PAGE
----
The selection of food was very good with 3 different starters 3 rice dishes and if i recall 7 main dishes and nan bread.
    All the food was well prepared and very tasty and not a disappointed comment was to be heard around the table just the sound of contentment.
    The restaurant itself is nicely decorated very clean and fresh which was a pleasure to dine in with low key Indian music playing in the back ground also the views of the swan lake and the sea made a nice change from some other places i have eaten in where you get a brick wall or traffic to look at.
    The waiter was very attentive well presented and full of smiles
    All in all a great afternoon was had here and one we shall be returning to again soon

  • Bushy says:

    Potentially inclement weather on Friday caused us to stay in and take advantage of the Bombay Palace’s recently announced free delivery service. We were very impressed: prompt delivery, piping hot food, tasting very fresh. And the portions were very generous, especially the “side” orders of vegetables, which were as much as a standard main in many restaurants. The left-overs will suffice for at least another meal for one!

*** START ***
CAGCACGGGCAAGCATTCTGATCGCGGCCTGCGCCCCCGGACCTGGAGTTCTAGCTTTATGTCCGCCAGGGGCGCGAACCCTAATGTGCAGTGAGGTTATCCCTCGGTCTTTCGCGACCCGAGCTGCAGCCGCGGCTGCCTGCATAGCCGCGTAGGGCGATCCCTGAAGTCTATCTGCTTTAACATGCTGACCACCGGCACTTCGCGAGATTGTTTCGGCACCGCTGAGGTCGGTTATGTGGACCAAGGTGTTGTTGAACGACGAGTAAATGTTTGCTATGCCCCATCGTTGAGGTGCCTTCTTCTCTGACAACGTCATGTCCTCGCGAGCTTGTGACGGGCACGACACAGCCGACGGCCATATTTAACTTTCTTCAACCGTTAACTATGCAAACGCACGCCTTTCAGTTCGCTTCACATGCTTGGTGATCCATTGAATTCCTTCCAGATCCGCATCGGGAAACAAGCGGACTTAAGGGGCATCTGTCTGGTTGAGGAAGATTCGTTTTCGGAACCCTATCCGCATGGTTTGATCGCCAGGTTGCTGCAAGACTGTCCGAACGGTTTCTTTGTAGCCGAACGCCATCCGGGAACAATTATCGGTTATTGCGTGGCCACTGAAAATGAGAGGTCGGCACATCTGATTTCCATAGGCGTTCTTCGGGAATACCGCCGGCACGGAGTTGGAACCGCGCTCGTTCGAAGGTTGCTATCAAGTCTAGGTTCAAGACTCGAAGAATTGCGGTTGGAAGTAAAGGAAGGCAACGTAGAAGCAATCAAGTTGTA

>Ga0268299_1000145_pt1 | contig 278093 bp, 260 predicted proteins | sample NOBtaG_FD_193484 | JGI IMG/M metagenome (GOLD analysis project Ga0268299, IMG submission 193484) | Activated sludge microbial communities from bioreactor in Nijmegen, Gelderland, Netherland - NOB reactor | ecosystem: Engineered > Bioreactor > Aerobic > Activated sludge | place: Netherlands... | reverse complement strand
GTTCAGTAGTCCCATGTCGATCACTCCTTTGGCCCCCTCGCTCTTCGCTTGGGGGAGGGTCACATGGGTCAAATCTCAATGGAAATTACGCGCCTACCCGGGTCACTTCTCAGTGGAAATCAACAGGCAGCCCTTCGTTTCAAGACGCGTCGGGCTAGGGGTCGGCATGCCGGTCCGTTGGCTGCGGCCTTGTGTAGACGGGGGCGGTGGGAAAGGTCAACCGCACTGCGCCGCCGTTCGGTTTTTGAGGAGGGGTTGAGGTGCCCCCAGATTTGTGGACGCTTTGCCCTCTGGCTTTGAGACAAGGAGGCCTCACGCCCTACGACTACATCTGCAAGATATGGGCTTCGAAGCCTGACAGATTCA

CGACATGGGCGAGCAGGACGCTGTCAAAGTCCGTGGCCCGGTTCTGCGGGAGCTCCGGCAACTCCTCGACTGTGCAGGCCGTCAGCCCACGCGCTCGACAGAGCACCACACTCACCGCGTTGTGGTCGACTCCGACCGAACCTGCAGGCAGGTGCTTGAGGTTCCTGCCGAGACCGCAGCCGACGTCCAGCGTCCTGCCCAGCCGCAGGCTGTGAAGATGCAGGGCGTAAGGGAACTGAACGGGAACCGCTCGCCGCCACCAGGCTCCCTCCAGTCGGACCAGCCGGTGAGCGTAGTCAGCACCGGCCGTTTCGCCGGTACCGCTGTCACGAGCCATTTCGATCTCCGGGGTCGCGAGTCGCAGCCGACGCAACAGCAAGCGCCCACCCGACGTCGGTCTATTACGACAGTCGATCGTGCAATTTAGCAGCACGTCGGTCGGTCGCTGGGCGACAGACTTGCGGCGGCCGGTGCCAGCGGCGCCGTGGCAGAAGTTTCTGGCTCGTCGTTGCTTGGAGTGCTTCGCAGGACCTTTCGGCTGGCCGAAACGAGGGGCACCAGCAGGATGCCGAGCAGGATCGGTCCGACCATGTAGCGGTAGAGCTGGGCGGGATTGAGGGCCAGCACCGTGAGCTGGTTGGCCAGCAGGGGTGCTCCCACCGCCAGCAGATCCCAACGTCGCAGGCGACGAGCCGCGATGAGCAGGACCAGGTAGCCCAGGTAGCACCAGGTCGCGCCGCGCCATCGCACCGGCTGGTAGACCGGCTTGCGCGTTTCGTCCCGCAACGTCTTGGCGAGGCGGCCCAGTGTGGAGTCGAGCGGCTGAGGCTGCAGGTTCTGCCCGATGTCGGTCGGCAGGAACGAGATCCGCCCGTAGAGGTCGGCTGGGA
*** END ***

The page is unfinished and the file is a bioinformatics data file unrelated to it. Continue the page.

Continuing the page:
• Bombay Palace says:

    We would like you to come please and try us out as we have reopened and is under new management.

    Matt and Cat respond: Thanks for your comment. We’ve been keeping a weather eye on the Bombay Palace, and have already eaten there since it re-opened. We think our review is pretty favourable and still about right for the experience we had, so are unlikely to change it in the near future. We have though taken down the comments about the previous establishment, as they’re no longer relevant, and all over a year old anyway. Best wishes, M&C